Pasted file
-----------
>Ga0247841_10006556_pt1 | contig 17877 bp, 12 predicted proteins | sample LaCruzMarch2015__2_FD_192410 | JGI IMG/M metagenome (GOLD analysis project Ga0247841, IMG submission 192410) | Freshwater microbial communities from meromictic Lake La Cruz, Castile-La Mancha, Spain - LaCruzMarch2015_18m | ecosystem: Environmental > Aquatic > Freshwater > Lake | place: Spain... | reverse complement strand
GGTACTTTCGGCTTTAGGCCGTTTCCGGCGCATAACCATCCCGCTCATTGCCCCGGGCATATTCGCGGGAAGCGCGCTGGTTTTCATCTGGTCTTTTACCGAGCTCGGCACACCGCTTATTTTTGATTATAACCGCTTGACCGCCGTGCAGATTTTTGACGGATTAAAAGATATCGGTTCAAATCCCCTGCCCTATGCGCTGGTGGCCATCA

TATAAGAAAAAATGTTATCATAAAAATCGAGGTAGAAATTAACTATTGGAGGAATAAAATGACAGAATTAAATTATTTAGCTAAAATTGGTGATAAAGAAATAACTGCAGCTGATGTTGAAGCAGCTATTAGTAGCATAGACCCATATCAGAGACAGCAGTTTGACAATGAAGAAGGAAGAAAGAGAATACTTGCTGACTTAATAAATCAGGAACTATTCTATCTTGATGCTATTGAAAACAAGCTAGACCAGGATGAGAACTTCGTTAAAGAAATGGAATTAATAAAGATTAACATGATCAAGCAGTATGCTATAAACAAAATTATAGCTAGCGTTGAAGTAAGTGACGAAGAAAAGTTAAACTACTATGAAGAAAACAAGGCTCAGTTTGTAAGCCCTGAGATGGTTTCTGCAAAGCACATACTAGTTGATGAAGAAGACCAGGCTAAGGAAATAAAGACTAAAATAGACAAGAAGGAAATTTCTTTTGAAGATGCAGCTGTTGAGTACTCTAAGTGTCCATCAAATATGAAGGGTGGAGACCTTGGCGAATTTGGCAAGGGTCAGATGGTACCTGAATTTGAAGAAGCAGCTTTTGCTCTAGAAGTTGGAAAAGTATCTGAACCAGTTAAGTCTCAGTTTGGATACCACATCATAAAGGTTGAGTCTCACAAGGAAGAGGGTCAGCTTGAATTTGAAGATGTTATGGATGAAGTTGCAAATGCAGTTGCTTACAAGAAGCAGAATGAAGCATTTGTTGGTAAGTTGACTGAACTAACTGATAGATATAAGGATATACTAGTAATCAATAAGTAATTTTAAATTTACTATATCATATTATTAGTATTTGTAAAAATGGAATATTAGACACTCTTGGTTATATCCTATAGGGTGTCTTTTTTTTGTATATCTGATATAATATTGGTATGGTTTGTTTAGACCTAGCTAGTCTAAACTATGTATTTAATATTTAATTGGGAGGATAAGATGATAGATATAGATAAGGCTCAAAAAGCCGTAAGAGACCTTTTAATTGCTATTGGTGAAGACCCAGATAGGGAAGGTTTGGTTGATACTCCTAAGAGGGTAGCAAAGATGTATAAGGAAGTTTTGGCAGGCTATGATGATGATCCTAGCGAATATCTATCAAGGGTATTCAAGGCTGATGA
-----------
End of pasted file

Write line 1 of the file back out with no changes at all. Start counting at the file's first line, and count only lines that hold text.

>Ga0247841_10006556_pt1 | contig 17877 bp, 12 predicted proteins | sample LaCruzMarch2015__2_FD_192410 | JGI IMG/M metagenome (GOLD analysis project Ga0247841, IMG submission 192410) | Freshwater microbial communities from meromictic Lake La Cruz, Castile-La Mancha, Spain - LaCruzMarch2015_18m | ecosystem: Environmental > Aquatic > Freshwater > Lake | place: Spain... | reverse complement strand